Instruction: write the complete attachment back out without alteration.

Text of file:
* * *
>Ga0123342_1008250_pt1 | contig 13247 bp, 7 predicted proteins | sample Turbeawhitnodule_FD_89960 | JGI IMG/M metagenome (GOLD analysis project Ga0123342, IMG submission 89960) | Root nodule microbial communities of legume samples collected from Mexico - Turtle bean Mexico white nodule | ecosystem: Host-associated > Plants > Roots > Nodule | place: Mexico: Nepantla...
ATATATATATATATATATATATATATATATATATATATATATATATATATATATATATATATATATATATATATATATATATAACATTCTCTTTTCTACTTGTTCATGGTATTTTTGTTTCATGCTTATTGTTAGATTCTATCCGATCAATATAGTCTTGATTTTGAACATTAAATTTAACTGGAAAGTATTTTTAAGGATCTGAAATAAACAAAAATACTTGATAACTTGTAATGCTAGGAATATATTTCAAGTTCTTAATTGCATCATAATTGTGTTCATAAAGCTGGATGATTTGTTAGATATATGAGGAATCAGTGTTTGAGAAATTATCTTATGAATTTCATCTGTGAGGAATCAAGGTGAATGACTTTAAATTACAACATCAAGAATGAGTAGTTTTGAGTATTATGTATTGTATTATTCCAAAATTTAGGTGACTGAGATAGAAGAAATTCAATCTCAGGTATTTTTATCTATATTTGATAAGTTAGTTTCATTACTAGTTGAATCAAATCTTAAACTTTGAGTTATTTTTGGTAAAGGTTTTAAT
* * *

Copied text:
>Ga0123342_1008250_pt1 | contig 13247 bp, 7 predicted proteins | sample Turbeawhitnodule_FD_89960 | JGI IMG/M metagenome (GOLD analysis project Ga0123342, IMG submission 89960) | Root nodule microbial communities of legume samples collected from Mexico - Turtle bean Mexico white nodule | ecosystem: Host-associated > Plants > Roots > Nodule | place: Mexico: Nepantla...
ATATATATATATATATATATATATATATATATATATATATATATATATATATATATATATATATATATATATATATATATATAACATTCTCTTTTCTACTTGTTCATGGTATTTTTGTTTCATGCTTATTGTTAGATTCTATCCGATCAATATAGTCTTGATTTTGAACATTAAATTTAACTGGAAAGTATTTTTAAGGATCTGAAATAAACAAAAATACTTGATAACTTGTAATGCTAGGAATATATTTCAAGTTCTTAATTGCATCATAATTGTGTTCATAAAGCTGGATGATTTGTTAGATATATGAGGAATCAGTGTTTGAGAAATTATCTTATGAATTTCATCTGTGAGGAATCAAGGTGAATGACTTTAAATTACAACATCAAGAATGAGTAGTTTTGAGTATTATGTATTGTATTATTCCAAAATTTAGGTGACTGAGATAGAAGAAATTCAATCTCAGGTATTTTTATCTATATTTGATAAGTTAGTTTCATTACTAGTTGAATCAAATCTTAAACTTTGAGTTATTTTTGGTAAAGGTTTTAAT